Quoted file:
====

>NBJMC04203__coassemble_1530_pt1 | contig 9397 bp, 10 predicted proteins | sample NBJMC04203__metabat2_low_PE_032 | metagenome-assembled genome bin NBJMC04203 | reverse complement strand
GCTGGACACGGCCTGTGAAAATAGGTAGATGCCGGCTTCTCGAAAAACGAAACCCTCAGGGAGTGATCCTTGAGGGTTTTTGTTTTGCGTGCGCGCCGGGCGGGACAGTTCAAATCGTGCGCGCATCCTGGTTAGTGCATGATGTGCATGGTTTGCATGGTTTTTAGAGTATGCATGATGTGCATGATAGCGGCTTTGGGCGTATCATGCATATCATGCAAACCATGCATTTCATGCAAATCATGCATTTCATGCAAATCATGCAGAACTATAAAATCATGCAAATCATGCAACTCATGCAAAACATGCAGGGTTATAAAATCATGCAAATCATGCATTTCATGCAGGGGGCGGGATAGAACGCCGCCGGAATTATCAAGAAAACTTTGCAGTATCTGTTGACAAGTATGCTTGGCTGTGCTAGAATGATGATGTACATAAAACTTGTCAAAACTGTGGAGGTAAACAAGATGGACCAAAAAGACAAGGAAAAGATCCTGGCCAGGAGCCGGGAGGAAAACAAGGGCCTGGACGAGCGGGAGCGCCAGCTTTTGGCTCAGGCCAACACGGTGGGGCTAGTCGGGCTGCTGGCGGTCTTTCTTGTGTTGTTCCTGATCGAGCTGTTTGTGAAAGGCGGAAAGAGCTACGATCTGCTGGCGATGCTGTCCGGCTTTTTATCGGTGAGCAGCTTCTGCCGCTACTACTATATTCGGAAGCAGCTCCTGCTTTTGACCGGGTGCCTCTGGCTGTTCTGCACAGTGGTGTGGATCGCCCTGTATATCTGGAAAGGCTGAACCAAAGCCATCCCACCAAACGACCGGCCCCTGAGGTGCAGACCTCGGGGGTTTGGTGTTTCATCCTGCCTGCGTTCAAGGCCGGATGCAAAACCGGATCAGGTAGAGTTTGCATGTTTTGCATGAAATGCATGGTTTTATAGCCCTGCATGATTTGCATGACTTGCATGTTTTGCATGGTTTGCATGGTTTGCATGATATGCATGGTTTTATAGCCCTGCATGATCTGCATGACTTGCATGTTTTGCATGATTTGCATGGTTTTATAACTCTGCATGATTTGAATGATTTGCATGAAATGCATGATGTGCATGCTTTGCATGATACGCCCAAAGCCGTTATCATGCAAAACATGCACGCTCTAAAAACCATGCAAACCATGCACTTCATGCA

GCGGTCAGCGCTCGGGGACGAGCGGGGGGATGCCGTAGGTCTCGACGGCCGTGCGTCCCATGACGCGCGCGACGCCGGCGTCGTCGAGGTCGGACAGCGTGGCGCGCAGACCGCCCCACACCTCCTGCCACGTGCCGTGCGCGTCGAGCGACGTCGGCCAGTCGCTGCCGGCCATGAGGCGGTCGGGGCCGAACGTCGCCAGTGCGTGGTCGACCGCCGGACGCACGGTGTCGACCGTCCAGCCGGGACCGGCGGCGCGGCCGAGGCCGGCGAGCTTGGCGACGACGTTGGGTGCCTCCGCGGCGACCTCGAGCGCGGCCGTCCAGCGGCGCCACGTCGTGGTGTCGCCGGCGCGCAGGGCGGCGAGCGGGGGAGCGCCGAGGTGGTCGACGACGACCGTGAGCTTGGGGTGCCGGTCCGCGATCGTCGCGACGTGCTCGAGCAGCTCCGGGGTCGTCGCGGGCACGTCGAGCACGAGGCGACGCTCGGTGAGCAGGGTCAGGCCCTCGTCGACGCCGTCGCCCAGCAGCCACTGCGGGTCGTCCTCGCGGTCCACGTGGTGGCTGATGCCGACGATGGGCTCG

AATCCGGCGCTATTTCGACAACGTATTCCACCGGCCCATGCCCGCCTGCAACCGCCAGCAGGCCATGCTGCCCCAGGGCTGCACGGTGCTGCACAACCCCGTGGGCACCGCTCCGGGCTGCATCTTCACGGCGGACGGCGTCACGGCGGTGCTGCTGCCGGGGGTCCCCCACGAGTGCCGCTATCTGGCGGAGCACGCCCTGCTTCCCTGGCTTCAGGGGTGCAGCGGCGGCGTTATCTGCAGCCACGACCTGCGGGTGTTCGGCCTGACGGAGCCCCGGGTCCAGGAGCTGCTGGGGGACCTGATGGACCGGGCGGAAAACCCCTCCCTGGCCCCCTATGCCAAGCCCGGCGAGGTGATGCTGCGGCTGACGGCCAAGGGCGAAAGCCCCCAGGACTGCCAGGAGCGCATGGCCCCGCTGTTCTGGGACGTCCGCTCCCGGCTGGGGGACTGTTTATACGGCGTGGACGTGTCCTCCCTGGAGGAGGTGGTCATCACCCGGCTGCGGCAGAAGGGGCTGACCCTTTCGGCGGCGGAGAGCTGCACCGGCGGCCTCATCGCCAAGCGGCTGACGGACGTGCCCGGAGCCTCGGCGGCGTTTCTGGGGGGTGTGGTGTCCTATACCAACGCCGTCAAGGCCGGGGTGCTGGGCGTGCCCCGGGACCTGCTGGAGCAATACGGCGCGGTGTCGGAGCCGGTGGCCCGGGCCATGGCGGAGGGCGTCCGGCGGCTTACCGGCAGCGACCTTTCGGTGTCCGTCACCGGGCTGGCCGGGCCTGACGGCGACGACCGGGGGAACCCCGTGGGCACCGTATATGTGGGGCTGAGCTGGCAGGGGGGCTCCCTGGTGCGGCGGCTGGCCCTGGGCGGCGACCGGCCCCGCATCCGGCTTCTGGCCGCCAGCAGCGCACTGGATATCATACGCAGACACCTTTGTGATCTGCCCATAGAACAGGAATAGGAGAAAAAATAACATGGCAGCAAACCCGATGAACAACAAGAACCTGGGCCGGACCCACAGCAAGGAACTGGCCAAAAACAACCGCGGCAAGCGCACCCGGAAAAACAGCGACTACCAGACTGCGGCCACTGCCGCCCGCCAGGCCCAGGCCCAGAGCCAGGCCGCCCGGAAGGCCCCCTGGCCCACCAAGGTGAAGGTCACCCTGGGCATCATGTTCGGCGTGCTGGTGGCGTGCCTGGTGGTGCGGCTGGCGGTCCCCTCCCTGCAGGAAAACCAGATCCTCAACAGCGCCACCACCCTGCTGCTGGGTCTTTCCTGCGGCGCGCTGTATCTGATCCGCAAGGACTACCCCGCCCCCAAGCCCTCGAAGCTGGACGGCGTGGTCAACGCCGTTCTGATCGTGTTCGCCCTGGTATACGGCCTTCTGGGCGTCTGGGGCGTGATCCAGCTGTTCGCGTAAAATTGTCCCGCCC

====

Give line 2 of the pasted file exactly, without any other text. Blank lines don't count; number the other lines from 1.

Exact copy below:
GCTGGACACGGCCTGTGAAAATAGGTAGATGCCGGCTTCTCGAAAAACGAAACCCTCAGGGAGTGATCCTTGAGGGTTTTTGTTTTGCGTGCGCGCCGGGCGGGACAGTTCAAATCGTGCGCGCATCCTGGTTAGTGCATGATGTGCATGGTTTGCATGGTTTTTAGAGTATGCATGATGTGCATGATAGCGGCTTTGGGCGTATCATGCATATCATGCAAACCATGCATTTCATGCAAATCATGCATTTCATGCAAATCATGCAGAACTATAAAATCATGCAAATCATGCAACTCATGCAAAACATGCAGGGTTATAAAATCATGCAAATCATGCATTTCATGCAGGGGGCGGGATAGAACGCCGCCGGAATTATCAAGAAAACTTTGCAGTATCTGTTGACAAGTATGCTTGGCTGTGCTAGAATGATGATGTACATAAAACTTGTCAAAACTGTGGAGGTAAACAAGATGGACCAAAAAGACAAGGAAAAGATCCTGGCCAGGAGCCGGGAGGAAAACAAGGGCCTGGACGAGCGGGAGCGCCAGCTTTTGGCTCAGGCCAACACGGTGGGGCTAGTCGGGCTGCTGGCGGTCTTTCTTGTGTTGTTCCTGATCGAGCTGTTTGTGAAAGGCGGAAAGAGCTACGATCTGCTGGCGATGCTGTCCGGCTTTTTATCGGTGAGCAGCTTCTGCCGCTACTACTATATTCGGAAGCAGCTCCTGCTTTTGACCGGGTGCCTCTGGCTGTTCTGCACAGTGGTGTGGATCGCCCTGTATATCTGGAAAGGCTGAACCAAAGCCATCCCACCAAACGACCGGCCCCTGAGGTGCAGACCTCGGGGGTTTGGTGTTTCATCCTGCCTGCGTTCAAGGCCGGATGCAAAACCGGATCAGGTAGAGTTTGCATGTTTTGCATGAAATGCATGGTTTTATAGCCCTGCATGATTTGCATGACTTGCATGTTTTGCATGGTTTGCATGGTTTGCATGATATGCATGGTTTTATAGCCCTGCATGATCTGCATGACTTGCATGTTTTGCATGATTTGCATGGTTTTATAACTCTGCATGATTTGAATGATTTGCATGAAATGCATGATGTGCATGCTTTGCATGATACGCCCAAAGCCGTTATCATGCAAAACATGCACGCTCTAAAAACCATGCAAACCATGCACTTCATGCA